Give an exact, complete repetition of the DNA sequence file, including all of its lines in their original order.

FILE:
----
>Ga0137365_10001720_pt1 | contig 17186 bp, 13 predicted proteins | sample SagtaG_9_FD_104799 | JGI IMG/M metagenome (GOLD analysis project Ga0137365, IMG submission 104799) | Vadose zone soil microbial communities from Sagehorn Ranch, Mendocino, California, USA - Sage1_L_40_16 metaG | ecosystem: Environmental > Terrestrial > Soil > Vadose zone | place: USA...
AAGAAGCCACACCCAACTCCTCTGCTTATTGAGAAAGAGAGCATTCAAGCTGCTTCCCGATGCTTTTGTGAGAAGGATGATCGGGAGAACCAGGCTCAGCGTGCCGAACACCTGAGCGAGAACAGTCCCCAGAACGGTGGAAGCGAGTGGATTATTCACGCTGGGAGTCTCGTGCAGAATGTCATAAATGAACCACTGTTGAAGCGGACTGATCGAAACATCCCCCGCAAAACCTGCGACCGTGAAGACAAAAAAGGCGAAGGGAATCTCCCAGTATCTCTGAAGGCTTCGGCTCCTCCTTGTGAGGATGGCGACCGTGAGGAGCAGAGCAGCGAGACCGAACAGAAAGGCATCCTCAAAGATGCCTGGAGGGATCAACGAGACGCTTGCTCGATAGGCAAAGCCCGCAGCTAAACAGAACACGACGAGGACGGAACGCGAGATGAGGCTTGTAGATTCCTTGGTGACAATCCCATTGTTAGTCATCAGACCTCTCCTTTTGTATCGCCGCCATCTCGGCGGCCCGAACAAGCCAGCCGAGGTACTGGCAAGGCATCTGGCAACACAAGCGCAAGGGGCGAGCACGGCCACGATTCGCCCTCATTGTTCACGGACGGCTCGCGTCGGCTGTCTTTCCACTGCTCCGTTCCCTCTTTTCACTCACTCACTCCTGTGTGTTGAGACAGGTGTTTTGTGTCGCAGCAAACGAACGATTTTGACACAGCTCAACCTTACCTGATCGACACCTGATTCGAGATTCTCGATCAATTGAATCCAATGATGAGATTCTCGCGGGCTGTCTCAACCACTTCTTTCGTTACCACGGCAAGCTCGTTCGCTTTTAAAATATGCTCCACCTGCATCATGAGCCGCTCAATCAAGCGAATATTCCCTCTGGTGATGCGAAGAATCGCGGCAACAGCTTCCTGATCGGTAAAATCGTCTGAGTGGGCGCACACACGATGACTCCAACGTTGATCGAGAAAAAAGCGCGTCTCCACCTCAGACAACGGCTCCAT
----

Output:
>Ga0137365_10001720_pt1 | contig 17186 bp, 13 predicted proteins | sample SagtaG_9_FD_104799 | JGI IMG/M metagenome (GOLD analysis project Ga0137365, IMG submission 104799) | Vadose zone soil microbial communities from Sagehorn Ranch, Mendocino, California, USA - Sage1_L_40_16 metaG | ecosystem: Environmental > Terrestrial > Soil > Vadose zone | place: USA...
AAGAAGCCACACCCAACTCCTCTGCTTATTGAGAAAGAGAGCATTCAAGCTGCTTCCCGATGCTTTTGTGAGAAGGATGATCGGGAGAACCAGGCTCAGCGTGCCGAACACCTGAGCGAGAACAGTCCCCAGAACGGTGGAAGCGAGTGGATTATTCACGCTGGGAGTCTCGTGCAGAATGTCATAAATGAACCACTGTTGAAGCGGACTGATCGAAACATCCCCCGCAAAACCTGCGACCGTGAAGACAAAAAAGGCGAAGGGAATCTCCCAGTATCTCTGAAGGCTTCGGCTCCTCCTTGTGAGGATGGCGACCGTGAGGAGCAGAGCAGCGAGACCGAACAGAAAGGCATCCTCAAAGATGCCTGGAGGGATCAACGAGACGCTTGCTCGATAGGCAAAGCCCGCAGCTAAACAGAACACGACGAGGACGGAACGCGAGATGAGGCTTGTAGATTCCTTGGTGACAATCCCATTGTTAGTCATCAGACCTCTCCTTTTGTATCGCCGCCATCTCGGCGGCCCGAACAAGCCAGCCGAGGTACTGGCAAGGCATCTGGCAACACAAGCGCAAGGGGCGAGCACGGCCACGATTCGCCCTCATTGTTCACGGACGGCTCGCGTCGGCTGTCTTTCCACTGCTCCGTTCCCTCTTTTCACTCACTCACTCCTGTGTGTTGAGACAGGTGTTTTGTGTCGCAGCAAACGAACGATTTTGACACAGCTCAACCTTACCTGATCGACACCTGATTCGAGATTCTCGATCAATTGAATCCAATGATGAGATTCTCGCGGGCTGTCTCAACCACTTCTTTCGTTACCACGGCAAGCTCGTTCGCTTTTAAAATATGCTCCACCTGCATCATGAGCCGCTCAATCAAGCGAATATTCCCTCTGGTGATGCGAAGAATCGCGGCAACAGCTTCCTGATCGGTAAAATCGTCTGAGTGGGCGCACACACGATGACTCCAACGTTGATCGAGAAAAAAGCGCGTCTCCACCTCAGACAACGGCTCCAT